Governing AI in Society 5.0
G20 Summit

Governing AI in Society 5.0

Hideaki Shiroyama, professor of public administration at the University of Tokyo, details Japan’s domestic challenges
and international strategy as it works to implement its vision for the society of the future


Emerging technologies such as artificial intelligence (AI) can be expected to spur innovation that leads to the recovery from economic stagnation and facilitates social inclusion. Society 5.0 is a social vision espoused in various policy documents that refer to emerging technologies such as AI. Those policy documents focus mainly on the use of integrated technologies of physical space and cyberspace, such as the Internet of Things, in tackling social problems.

In implementing emerging technologies in the real world, it is important to secure the trust of the public by setting guidelines and establishing principles. In response to the need to propose AI research and development principles at the meeting of G7 ministers responsible for information and communications technologies in Takamatsu in April 2016, Japan’s Ministry of Internal Affairs and Communication set up the Conference on Networking among AIs in February 2016, which proposed a tentative draft. In October 2016, the Conference on Networking among AIs was reorganised into the Conference Towards an AI Network Society, which produced a further draft set of AI research and development guidelines in July 2017.

They established the principles of collaboration, transparency, controllability, safety, security, privacy, ethics, user assistance and accountability. The conference also introduced draft AI utilisation principles in July 2018.

The discussion about the governance of AI in Japan seems to occupy an intermediate position between those of the United States and the European Union. In the United States, the Executive Order on Maintaining American Leadership in Artificial Intelligence was announced in February 2019. It emphasises driving technological breakthroughs and developing technical standards, although it also mentions fostering public trust and confidence. Policy discussion about AI governance in Japan, by contrast, pays more attention to the need for trust and confidence.

In the European Union, the General Data Protection Regulation came into effect in May 2018, and the Ethics Guidelines for Trustworthy AI were released in April 2019. The guidelines set out seven requirements (see below). The current focus in the policy discussion in Japan, however, is on non-regulatory measures rather than on regulatory measures as seen in Europe. However, the requirements of the European Union’s Ethics Guidelines are similar to the utilisation principles promoted by Japan’s Ministry of Internal Affairs and Communication.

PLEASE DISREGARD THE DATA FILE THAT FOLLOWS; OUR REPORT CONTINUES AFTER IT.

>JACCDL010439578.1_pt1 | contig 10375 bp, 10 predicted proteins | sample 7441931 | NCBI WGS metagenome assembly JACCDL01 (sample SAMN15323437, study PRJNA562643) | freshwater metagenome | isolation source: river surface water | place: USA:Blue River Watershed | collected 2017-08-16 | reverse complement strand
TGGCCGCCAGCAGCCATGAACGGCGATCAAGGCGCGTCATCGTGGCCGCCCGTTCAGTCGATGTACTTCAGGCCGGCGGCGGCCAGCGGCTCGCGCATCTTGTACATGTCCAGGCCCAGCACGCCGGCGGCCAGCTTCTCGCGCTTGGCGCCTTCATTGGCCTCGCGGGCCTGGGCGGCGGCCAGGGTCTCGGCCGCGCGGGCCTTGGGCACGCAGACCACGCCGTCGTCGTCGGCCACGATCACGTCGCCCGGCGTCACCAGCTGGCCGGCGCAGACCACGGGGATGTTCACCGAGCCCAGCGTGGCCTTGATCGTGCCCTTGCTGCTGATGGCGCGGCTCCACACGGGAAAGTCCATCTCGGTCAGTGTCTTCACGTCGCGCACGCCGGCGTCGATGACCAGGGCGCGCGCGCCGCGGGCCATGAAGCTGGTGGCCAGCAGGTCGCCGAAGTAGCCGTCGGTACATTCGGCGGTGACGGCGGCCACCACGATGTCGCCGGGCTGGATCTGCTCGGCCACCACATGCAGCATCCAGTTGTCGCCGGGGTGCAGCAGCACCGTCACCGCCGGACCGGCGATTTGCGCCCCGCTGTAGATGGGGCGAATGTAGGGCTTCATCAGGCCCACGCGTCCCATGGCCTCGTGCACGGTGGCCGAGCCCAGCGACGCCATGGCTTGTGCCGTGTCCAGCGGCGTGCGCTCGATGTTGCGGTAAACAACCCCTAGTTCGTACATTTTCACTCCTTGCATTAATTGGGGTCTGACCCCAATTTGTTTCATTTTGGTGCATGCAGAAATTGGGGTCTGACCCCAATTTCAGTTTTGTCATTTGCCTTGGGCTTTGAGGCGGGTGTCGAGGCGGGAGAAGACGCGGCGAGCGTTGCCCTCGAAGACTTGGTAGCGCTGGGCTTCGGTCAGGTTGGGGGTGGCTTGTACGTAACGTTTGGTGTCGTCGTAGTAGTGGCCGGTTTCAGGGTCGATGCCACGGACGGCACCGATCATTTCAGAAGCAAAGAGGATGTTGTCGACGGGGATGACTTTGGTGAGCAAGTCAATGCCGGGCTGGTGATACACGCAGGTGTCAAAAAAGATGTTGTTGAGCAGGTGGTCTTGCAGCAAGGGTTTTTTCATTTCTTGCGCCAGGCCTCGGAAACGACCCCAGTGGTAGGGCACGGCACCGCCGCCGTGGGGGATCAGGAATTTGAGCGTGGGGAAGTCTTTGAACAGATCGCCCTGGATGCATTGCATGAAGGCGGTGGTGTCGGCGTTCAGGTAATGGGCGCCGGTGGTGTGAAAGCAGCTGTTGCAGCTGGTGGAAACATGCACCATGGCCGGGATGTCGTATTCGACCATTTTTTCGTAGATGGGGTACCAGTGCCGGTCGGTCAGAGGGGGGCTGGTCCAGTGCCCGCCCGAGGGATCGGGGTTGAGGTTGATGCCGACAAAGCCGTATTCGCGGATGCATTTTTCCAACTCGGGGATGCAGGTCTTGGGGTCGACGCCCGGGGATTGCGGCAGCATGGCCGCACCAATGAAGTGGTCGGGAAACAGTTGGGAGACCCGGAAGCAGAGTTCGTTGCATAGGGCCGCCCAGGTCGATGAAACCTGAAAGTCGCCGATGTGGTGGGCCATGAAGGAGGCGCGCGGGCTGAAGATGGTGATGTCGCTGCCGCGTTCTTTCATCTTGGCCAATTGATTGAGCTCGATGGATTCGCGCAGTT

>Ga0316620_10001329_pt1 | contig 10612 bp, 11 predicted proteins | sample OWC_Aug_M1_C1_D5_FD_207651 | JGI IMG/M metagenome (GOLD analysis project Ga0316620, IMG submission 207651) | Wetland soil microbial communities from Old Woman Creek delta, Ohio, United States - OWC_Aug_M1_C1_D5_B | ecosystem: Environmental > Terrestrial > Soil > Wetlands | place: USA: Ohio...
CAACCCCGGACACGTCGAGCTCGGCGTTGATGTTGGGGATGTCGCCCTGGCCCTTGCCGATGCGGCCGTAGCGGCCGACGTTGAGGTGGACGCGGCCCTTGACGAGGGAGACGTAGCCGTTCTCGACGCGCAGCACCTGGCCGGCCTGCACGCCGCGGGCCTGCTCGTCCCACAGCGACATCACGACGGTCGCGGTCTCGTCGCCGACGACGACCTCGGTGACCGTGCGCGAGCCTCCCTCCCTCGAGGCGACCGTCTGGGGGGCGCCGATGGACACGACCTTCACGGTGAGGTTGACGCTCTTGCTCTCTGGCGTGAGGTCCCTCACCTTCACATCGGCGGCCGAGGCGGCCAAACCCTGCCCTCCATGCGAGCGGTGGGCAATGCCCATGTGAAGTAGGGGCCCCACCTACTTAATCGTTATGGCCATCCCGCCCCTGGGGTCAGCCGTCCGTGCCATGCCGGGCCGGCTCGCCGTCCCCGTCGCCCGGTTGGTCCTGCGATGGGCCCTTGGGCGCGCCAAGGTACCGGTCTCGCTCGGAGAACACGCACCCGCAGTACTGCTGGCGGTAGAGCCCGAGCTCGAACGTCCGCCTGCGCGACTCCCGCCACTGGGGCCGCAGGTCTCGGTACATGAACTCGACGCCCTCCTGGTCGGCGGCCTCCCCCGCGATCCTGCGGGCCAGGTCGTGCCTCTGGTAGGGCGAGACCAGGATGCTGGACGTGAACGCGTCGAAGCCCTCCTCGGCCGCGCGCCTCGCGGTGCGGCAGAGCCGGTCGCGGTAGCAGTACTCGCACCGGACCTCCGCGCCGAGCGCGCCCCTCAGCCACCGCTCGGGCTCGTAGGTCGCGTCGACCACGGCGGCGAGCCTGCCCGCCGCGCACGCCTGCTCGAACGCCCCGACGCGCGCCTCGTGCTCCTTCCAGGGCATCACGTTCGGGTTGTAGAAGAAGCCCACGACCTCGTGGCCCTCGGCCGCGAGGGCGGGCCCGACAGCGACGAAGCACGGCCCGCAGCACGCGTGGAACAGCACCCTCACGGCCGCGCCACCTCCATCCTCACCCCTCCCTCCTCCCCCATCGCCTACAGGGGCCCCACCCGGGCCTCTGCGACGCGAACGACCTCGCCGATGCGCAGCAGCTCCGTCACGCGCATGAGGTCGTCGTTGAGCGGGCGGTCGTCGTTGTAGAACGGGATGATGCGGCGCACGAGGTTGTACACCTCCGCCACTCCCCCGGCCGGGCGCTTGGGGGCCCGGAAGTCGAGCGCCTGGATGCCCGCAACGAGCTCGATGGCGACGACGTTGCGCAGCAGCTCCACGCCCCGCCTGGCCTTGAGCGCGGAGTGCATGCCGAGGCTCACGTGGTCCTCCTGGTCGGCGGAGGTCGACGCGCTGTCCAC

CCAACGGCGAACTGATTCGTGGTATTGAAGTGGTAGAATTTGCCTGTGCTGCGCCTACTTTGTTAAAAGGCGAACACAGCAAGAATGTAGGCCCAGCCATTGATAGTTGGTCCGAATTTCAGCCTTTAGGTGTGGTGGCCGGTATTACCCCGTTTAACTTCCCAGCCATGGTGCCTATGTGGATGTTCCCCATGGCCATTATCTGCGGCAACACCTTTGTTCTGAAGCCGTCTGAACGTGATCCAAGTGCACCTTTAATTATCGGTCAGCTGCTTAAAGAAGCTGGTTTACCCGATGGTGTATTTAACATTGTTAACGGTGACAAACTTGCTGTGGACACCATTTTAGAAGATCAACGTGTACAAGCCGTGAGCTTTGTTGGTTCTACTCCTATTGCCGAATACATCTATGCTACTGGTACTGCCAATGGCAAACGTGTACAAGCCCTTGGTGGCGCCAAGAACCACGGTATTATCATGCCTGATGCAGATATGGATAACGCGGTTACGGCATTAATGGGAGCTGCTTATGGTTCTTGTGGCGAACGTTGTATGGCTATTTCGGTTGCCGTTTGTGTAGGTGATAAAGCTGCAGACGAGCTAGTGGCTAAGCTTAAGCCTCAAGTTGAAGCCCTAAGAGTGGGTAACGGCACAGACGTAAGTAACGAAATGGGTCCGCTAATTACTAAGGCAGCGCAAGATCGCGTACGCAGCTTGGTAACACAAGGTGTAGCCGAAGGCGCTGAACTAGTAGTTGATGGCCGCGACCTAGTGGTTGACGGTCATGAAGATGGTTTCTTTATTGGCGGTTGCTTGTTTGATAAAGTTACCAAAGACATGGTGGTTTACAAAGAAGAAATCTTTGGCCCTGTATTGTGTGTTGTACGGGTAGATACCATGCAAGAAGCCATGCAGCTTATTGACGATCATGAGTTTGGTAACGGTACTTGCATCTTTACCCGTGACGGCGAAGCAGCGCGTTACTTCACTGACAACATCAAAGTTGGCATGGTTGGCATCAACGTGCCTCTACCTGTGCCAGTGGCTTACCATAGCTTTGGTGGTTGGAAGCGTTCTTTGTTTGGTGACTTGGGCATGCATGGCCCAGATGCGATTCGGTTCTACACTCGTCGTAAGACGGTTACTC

There remain several domestic challenges in developing AI policy in Japan. First, there is the issue of relations among different government ministries. The cabinet office and Ministry of Internal Affairs and Communication have played important roles in setting general principles for developing AI policy. In addition, the Ministry of Economy, Trade and Industry is active in policy for competition and model contract areas. Sectoral ministries such as the Ministry of Land, Infrastructure and Transport and the Ministry of Health, Welfare and Labour are active in each application area (such as autonomous vehicles and medical uses for AI).

Second, the discussions are entering a phase of practice in concrete applications. There is an emerging need to cope with different contexts (including diverse stakeholders) in different sectors. This shift also affects the relations among these ministries.

In parallel with the domestic discussion on AI governance, Japan has attempted to facilitate discussion in the multilayered multilateral arena, utilising its intermediate position between the United States and the European Union and its geopolitical position in Asia.

At the G7 meeting it hosted in 2016, Japan took the initiative to put AI on the policy agenda. It also took the R&D guideline proposal to the Organisation for Economic Co-operation and Development. In addition, in his address to the World Economic Forum in Davos in January 2019, Japanese prime minister Shinzo Abe called for data governance, which he calls ‘data free flow with trust’, under the umbrella of a reformed World Trade Organization.

There maybe some debate about whether the WTO, especially its forum on e-commerce, is the appropriate arena for discussing the free flow of data, but the WTO is clearly one of the most important arenas for such discussions beyond like-minded countries. Prime Minister Abe is calling for the ‘Osaka Track’ for data governance to begin at the G20 summit in June. Securing the agreement in this diverse environment of other countries, including emerging countries such as China, is a difficult task. But the discussion on the Digital Economy Development and Cooperation Initiative, which focused on inclusion, was already undertaken at the G20’s Hangzhou Summit in China in 2016. It might be possible to extend that discussion at Osaka.


The Ethics Guidelines for Trustworthy AI

Human agency and oversight

Technical robustness and safety

Privacy and data governance


Diversity, non-discrimination and fairness

Environmental and social well-being